1,000 musicians featuring members of Funeral For A Friend, The Blackout and more to celebrate the music of Linkin Park at huge Birmingham Arena gig

A group of 1,000 musicians including members of Funeral For A Friend, The Blackout, Holding Absence and more will come together to pay tribute to Linkin Park at a huge show in Birmingham later this year.

Taking place at the Utilita Arena on August 18, the show is being put on by the Uprawr Foundation, a local charity founded by an alternative club night in the city to raise money to help provide free mental health counselling and services to the alternative community.

The show was christened ‘1,000 Lights’ in reference to Linkin Park’s final album ‘One More Light’. Indeed, the Utilita Arena was the last place late frontman Chester Bennington performed before he took his own life in 2017 at the age of 41.

The show will also feature talks and video messages from famous faces in the alternative music world as well as a performance from tribute band Linkin P4rk.


Musicians can sign up to participate and will be tasked with fundraising for the charity via JustGiving. Whoever raises the most will earn a spot to perform in the show. #

Meanwhile, it has been rumoured that Linkin Park are reportedly planning a 2025 tour and potentially looking to recruit a female vocalist.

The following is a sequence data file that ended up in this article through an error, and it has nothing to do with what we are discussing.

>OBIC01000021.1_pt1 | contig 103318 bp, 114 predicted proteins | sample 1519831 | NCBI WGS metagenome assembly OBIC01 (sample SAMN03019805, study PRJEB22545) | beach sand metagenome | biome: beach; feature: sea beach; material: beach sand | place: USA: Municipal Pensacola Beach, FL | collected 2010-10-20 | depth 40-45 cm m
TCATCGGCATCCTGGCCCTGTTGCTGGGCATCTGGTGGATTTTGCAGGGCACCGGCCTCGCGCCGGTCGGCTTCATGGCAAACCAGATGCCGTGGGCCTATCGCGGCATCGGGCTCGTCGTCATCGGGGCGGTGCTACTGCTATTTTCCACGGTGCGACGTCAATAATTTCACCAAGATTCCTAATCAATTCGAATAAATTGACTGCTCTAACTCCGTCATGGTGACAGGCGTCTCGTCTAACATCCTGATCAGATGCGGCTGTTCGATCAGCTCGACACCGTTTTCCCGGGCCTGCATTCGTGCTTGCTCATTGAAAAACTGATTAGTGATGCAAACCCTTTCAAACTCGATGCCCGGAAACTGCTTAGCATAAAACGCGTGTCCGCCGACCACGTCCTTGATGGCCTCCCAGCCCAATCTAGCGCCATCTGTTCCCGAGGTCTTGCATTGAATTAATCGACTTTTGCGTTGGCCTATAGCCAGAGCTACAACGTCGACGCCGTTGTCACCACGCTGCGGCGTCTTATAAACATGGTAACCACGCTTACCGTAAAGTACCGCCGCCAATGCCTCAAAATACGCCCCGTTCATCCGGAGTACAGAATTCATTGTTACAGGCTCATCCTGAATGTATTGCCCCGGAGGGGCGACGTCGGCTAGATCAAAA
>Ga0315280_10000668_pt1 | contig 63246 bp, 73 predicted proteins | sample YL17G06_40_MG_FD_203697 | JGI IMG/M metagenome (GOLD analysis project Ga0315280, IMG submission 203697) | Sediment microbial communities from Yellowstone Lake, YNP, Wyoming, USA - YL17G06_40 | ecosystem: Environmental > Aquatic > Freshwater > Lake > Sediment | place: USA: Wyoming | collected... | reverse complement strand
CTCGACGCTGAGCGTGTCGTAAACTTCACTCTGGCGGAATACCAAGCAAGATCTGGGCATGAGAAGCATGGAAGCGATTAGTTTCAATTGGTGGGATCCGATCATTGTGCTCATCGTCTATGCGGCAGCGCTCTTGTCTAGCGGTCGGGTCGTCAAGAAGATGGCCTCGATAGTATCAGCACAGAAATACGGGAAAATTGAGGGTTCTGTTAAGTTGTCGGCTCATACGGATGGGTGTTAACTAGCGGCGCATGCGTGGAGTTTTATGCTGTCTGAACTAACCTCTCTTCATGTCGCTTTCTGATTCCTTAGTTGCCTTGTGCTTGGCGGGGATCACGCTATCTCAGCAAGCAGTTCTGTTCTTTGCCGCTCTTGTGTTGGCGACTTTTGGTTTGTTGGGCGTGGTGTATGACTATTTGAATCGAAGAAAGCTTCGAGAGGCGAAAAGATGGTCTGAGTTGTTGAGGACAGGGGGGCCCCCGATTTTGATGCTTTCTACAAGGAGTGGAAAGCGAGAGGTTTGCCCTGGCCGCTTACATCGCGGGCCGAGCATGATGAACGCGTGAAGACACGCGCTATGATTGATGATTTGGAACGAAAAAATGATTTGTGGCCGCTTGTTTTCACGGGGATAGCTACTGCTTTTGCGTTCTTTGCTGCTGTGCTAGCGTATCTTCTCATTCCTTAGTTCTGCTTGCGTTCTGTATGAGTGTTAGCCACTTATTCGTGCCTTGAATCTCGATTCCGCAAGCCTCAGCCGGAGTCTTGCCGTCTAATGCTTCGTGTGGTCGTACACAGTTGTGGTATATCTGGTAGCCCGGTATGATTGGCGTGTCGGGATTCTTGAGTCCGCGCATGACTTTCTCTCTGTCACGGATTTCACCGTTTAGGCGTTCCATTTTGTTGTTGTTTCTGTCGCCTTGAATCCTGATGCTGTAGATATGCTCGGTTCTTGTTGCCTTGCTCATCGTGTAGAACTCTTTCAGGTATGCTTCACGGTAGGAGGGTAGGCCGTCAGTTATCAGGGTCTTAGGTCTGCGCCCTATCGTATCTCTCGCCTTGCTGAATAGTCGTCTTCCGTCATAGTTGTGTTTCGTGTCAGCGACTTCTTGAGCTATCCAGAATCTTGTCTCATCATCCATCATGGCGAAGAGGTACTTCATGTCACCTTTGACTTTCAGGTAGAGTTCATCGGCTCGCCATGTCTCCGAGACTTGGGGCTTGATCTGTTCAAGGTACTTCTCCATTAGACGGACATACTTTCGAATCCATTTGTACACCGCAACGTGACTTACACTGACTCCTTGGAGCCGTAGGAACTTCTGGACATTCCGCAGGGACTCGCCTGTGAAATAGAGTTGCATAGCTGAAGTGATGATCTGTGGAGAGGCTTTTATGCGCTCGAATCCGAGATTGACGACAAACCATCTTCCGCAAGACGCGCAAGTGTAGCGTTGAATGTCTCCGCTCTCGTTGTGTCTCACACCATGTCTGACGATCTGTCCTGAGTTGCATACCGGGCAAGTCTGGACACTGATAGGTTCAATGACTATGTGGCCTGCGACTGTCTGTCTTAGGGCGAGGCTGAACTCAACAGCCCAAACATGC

According to reports from Billboard, the band’s booking agency WME are now taking offers for concerts and festivals featuring Mike Shinoda, Brad Delson and Dave Farrell. Though it’s unclear who will succeed Bennington, a source has apparently told Billboard that the band are looking for a female vocalist for their reunion.

The news follows a rumour sparked by Orgy’s Jay Gordon, who said he “heard” that Linkin Park “had a girl singer now” back in March. He later issued a statement clarifying his comments, writing: “With regards to this Linkin Park singer thing,” he wrote. “I know nothing about any of that. People sure do love to take my words out of context. I love those guys and wish them the best.”

Since Bennington’s death, there have been some discussions on how to continue the band. Shinoda has spoken against the idea of having a Bennington hologram, calling it “creepy”, whilst Evanescence’s Amy Lee has emphatically shot down rumours that she would replace Bennington.

Linkin Park released the 20th anniversary edition of ‘Meteora’ last year, where Shinoda and Delson spoke with NME in April about the potential for releasing new unheard material.


“It’s about honouring each creative opportunity as it comes along,” said Delson. “It was an embarrassingly haphazard accident that we found ‘Lost’ and it’s like doing as well as it’s doing. There was not a lot of premeditation beyond, ‘This feels good in the moment, let’s honour that’. It was organic and that’s always really served us. We’ve always done our best work when the creative opportunity feels right.”

Speaking to NME separately in November, Shinoda commented on the future of Linkin Park, confirming that there was “nothing planned right now”.